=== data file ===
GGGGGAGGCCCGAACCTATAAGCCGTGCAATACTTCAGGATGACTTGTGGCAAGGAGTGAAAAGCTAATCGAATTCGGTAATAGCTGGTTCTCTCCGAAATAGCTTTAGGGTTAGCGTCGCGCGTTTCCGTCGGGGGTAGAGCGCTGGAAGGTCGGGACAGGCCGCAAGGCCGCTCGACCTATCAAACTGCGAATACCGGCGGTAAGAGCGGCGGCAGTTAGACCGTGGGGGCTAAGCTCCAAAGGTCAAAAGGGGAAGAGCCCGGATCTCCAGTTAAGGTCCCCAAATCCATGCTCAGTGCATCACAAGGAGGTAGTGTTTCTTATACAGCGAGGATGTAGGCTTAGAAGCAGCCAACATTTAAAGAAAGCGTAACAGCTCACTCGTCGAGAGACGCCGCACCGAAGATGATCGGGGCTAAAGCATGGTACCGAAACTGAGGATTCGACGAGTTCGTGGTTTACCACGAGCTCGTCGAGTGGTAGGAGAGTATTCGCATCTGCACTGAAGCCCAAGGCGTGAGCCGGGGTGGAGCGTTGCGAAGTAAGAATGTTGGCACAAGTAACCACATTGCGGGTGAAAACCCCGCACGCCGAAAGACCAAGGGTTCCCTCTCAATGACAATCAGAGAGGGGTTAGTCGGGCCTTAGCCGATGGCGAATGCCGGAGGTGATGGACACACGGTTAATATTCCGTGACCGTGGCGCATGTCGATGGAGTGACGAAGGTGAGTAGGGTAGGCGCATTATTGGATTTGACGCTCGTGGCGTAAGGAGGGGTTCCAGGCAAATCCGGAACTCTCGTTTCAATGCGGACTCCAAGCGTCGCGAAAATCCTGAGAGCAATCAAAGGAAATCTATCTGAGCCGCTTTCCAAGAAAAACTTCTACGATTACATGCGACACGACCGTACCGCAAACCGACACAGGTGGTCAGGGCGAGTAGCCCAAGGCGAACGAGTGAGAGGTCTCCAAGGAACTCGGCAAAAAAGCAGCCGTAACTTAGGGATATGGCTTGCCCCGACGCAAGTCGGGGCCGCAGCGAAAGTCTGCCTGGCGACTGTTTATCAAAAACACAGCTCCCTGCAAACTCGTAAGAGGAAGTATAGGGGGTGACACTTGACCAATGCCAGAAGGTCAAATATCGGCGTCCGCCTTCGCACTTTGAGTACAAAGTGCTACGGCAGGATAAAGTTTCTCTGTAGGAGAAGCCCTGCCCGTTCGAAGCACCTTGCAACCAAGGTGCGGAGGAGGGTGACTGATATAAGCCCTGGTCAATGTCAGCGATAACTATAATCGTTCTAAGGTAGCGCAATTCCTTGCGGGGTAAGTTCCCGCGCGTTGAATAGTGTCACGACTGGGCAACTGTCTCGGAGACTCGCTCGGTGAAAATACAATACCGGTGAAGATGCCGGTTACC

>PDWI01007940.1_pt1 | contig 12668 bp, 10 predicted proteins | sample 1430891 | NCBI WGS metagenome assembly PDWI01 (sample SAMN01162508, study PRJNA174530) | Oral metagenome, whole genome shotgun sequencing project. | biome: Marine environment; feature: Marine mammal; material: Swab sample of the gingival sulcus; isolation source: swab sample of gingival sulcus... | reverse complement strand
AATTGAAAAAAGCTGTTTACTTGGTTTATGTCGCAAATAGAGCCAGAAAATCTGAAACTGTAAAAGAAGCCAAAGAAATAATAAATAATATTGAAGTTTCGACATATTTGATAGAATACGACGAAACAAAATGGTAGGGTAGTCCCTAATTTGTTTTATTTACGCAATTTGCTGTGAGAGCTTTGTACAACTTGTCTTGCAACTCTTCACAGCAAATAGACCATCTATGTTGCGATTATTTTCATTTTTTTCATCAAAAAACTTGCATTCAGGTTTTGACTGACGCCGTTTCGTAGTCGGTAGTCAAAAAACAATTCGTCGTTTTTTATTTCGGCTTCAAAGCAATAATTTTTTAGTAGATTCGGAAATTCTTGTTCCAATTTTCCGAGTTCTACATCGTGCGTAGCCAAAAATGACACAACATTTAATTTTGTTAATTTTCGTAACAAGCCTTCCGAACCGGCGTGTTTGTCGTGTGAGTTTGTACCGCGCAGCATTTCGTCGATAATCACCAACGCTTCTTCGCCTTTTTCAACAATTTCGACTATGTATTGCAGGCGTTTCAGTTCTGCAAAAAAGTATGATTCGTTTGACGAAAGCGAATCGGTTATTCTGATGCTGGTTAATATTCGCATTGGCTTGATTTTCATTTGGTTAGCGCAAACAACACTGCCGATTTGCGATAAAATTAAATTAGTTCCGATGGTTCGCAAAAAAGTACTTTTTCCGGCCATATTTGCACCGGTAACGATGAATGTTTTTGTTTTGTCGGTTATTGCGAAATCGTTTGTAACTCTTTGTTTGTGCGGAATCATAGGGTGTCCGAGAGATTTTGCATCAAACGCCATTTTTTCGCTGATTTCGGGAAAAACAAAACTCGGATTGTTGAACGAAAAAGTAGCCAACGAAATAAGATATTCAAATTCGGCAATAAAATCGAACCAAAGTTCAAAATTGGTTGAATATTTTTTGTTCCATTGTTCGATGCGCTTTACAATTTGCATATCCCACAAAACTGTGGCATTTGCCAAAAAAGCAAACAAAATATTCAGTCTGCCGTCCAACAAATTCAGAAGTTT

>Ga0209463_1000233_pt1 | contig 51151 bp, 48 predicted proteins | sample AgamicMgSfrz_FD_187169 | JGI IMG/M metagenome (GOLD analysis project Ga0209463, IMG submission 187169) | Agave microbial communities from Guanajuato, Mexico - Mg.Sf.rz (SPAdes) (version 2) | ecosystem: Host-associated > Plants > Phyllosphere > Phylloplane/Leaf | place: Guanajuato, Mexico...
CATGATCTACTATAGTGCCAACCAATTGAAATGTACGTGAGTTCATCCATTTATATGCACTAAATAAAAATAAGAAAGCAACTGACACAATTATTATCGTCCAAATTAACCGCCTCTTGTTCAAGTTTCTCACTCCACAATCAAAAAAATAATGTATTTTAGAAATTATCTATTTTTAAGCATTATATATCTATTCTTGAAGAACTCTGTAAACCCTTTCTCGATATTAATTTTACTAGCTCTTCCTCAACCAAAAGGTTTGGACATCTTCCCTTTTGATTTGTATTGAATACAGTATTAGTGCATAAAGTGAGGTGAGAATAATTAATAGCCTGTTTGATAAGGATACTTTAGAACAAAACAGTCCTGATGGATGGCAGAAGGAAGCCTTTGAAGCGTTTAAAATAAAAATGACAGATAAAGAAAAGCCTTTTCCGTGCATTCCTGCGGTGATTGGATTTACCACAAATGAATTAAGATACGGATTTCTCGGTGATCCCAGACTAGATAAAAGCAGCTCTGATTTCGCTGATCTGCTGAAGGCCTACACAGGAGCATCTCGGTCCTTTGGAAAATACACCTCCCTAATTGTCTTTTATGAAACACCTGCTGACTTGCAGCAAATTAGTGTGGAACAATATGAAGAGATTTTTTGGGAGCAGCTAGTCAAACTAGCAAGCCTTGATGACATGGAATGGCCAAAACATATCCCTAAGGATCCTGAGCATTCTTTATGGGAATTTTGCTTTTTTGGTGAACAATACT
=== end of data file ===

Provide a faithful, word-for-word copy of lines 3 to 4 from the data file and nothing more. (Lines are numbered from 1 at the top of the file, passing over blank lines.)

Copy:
AATTGAAAAAAGCTGTTTACTTGGTTTATGTCGCAAATAGAGCCAGAAAATCTGAAACTGTAAAAGAAGCCAAAGAAATAATAAATAATATTGAAGTTTCGACATATTTGATAGAATACGACGAAACAAAATGGTAGGGTAGTCCCTAATTTGTTTTATTTACGCAATTTGCTGTGAGAGCTTTGTACAACTTGTCTTGCAACTCTTCACAGCAAATAGACCATCTATGTTGCGATTATTTTCATTTTTTTCATCAAAAAACTTGCATTCAGGTTTTGACTGACGCCGTTTCGTAGTCGGTAGTCAAAAAACAATTCGTCGTTTTTTATTTCGGCTTCAAAGCAATAATTTTTTAGTAGATTCGGAAATTCTTGTTCCAATTTTCCGAGTTCTACATCGTGCGTAGCCAAAAATGACACAACATTTAATTTTGTTAATTTTCGTAACAAGCCTTCCGAACCGGCGTGTTTGTCGTGTGAGTTTGTACCGCGCAGCATTTCGTCGATAATCACCAACGCTTCTTCGCCTTTTTCAACAATTTCGACTATGTATTGCAGGCGTTTCAGTTCTGCAAAAAAGTATGATTCGTTTGACGAAAGCGAATCGGTTATTCTGATGCTGGTTAATATTCGCATTGGCTTGATTTTCATTTGGTTAGCGCAAACAACACTGCCGATTTGCGATAAAATTAAATTAGTTCCGATGGTTCGCAAAAAAGTACTTTTTCCGGCCATATTTGCACCGGTAACGATGAATGTTTTTGTTTTGTCGGTTATTGCGAAATCGTTTGTAACTCTTTGTTTGTGCGGAATCATAGGGTGTCCGAGAGATTTTGCATCAAACGCCATTTTTTCGCTGATTTCGGGAAAAACAAAACTCGGATTGTTGAACGAAAAAGTAGCCAACGAAATAAGATATTCAAATTCGGCAATAAAATCGAACCAAAGTTCAAAATTGGTTGAATATTTTTTGTTCCATTGTTCGATGCGCTTTACAATTTGCATATCCCACAAAACTGTGGCATTTGCCAAAAAAGCAAACAAAATATTCAGTCTGCCGTCCAACAAATTCAGAAGTTT

>Ga0209463_1000233_pt1 | contig 51151 bp, 48 predicted proteins | sample AgamicMgSfrz_FD_187169 | JGI IMG/M metagenome (GOLD analysis project Ga0209463, IMG submission 187169) | Agave microbial communities from Guanajuato, Mexico - Mg.Sf.rz (SPAdes) (version 2) | ecosystem: Host-associated > Plants > Phyllosphere > Phylloplane/Leaf | place: Guanajuato, Mexico...